Incoming President Vows To Redefine Higher Ed, Make Duke A Model For Diversity
University of Pennsylvania Provost Vincent Price will take over as Duke University’s new president on July 1, 2017. Duke’s Board of Trustees made the selection Friday morning.
Price told the Duke community on Friday afternoon that the institution is ready to face a watershed moment for research universities.
"Duke is perfectly poised," he said, "to seize unparalleled new opportunities and possibilities to thoughtfully deploy technology in redefining our work."
Under his presidency, Price said that Duke will become a model for diversity and inclusion in higher education.
"Every member of our community belongs," he said. "If we share our differences vigorously and respectfully, we are all the more stronger, intellectually and socially."
Duke's current President Richard Brodhead announced in April that he would step down after 13 years at the helm. The search for his successor included 100 nominees and 25 potential candidates, according to trustee Jack O. Bovender, who led a search committee of 19 trustees, faculty, students, administrators, and alumni.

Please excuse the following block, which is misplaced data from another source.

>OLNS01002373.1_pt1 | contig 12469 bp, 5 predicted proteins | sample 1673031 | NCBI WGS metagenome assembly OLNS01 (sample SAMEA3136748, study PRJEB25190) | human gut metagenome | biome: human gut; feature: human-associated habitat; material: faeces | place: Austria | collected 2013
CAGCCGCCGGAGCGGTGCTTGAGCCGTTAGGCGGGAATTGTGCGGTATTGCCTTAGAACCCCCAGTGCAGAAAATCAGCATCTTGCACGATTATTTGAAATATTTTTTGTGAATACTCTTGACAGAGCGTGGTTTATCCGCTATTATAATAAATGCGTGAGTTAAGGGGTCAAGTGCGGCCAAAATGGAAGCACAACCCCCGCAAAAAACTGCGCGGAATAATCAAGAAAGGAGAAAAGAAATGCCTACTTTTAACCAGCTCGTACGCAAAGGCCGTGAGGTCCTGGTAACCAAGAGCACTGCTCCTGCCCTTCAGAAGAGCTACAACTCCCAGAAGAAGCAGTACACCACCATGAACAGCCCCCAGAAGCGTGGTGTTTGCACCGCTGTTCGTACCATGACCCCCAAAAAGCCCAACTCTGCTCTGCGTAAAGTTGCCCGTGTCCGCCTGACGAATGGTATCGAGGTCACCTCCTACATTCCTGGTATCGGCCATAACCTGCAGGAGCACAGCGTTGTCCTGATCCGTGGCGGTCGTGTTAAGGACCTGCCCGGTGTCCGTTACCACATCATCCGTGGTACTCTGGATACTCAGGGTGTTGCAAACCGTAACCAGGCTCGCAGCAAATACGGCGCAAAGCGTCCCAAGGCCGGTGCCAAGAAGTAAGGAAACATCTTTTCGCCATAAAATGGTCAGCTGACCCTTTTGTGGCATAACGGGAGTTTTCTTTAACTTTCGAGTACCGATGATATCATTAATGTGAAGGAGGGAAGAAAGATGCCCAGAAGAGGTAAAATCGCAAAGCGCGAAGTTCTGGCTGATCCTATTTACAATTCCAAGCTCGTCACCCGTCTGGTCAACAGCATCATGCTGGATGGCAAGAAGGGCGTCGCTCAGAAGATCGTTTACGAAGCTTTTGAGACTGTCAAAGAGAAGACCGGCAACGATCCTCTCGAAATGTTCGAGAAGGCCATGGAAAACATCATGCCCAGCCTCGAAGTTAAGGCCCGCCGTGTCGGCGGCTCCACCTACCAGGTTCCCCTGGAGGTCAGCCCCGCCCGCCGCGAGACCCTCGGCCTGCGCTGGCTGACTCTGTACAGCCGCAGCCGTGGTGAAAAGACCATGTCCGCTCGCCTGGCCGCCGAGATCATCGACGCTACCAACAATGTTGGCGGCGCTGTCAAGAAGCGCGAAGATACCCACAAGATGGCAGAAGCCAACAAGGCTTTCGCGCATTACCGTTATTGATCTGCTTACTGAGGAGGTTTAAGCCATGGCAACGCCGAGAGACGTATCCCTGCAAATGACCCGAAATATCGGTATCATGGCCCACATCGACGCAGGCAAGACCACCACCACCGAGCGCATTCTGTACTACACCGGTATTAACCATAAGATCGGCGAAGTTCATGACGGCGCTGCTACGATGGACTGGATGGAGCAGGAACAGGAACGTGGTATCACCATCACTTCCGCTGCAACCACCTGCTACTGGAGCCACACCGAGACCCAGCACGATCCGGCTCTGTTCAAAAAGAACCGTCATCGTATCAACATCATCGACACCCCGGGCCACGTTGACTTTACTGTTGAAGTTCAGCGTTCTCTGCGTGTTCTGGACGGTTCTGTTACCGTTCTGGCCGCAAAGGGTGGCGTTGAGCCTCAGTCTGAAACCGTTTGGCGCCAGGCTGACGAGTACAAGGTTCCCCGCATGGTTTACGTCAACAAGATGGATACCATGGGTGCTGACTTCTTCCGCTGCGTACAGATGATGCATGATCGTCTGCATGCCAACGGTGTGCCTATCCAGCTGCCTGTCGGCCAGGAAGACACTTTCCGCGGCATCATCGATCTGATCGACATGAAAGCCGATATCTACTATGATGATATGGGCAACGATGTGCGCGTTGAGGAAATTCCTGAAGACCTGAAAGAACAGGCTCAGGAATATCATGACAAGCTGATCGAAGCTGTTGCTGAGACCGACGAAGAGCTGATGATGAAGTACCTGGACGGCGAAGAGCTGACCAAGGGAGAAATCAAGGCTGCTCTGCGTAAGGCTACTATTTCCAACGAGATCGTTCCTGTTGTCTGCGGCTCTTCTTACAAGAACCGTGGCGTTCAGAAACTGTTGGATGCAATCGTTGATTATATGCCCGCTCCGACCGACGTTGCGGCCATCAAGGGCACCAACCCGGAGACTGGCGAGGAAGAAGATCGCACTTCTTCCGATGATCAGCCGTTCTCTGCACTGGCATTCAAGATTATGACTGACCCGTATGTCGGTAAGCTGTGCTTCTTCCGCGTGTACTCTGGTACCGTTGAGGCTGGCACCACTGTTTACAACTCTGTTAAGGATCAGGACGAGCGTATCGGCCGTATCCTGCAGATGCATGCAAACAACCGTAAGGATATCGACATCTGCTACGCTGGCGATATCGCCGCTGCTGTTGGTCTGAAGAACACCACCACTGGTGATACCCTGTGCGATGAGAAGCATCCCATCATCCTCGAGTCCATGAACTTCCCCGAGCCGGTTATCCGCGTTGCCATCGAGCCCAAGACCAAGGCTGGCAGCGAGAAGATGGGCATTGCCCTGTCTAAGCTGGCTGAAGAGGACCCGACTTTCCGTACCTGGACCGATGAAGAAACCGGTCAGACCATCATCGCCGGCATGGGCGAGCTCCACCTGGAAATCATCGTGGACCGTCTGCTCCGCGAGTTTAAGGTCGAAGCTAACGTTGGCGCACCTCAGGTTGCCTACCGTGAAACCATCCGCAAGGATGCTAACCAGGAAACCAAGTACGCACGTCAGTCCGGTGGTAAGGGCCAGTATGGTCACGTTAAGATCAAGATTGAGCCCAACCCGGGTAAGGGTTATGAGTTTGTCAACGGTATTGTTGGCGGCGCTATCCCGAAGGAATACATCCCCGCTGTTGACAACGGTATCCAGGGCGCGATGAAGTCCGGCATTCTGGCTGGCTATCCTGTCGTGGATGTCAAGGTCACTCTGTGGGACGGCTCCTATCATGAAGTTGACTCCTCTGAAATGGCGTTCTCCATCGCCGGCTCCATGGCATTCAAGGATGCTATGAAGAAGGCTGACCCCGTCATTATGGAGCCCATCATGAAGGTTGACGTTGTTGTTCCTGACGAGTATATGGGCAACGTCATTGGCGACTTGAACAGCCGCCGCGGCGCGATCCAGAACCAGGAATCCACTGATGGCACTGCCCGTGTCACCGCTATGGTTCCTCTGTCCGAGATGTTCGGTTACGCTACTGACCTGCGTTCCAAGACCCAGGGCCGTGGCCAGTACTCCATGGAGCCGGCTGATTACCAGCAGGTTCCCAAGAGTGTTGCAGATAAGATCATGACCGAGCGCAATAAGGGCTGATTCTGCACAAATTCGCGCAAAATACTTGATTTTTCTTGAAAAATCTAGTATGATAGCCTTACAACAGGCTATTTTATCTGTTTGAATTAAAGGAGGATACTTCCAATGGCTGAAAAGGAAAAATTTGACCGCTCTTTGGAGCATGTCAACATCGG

In a statement, he called Price “a transformative scholar, a dedicated educator and an experienced executive at a very complex institution not unlike Duke.
“I could not be more excited to have him as our tenth president,” Brodhead said.
In addition to serving as provost of the University of Pennsylvania since 2009, Price is a professor of communication and political science at the Philadelphia school. He is an expert on public opinion, social influence and political communication, and his 1992 book, Public Opinion, is taught around the world.
According to a press release from Duke, Price developed efforts to diversify the University of Pennsylvania’s faculty and facilitate interdisciplinary research and teaching. He led the school’s partnership with Coursera, an online learning platform, and served as founding chair of the platform’s University Advisory Board.
Price, 59, came to the University of Pennsylvania in 1998 from the University of Michigan, where he was chair and associate professor of communication studies. He has a doctorate and a master's degree in communication from Stanford University and a bachelor of arts degree in English from Santa Clara University.
With the introduction of Price to the Duke Community Friday afternoon came the news of a former president's passing. Keith Brodie, Duke's seventh president, died Friday morning at the age of 77. His term lasted from 1985 to 1993 and, according to Brodhead, brought the beginning of Duke's rise to national recognition.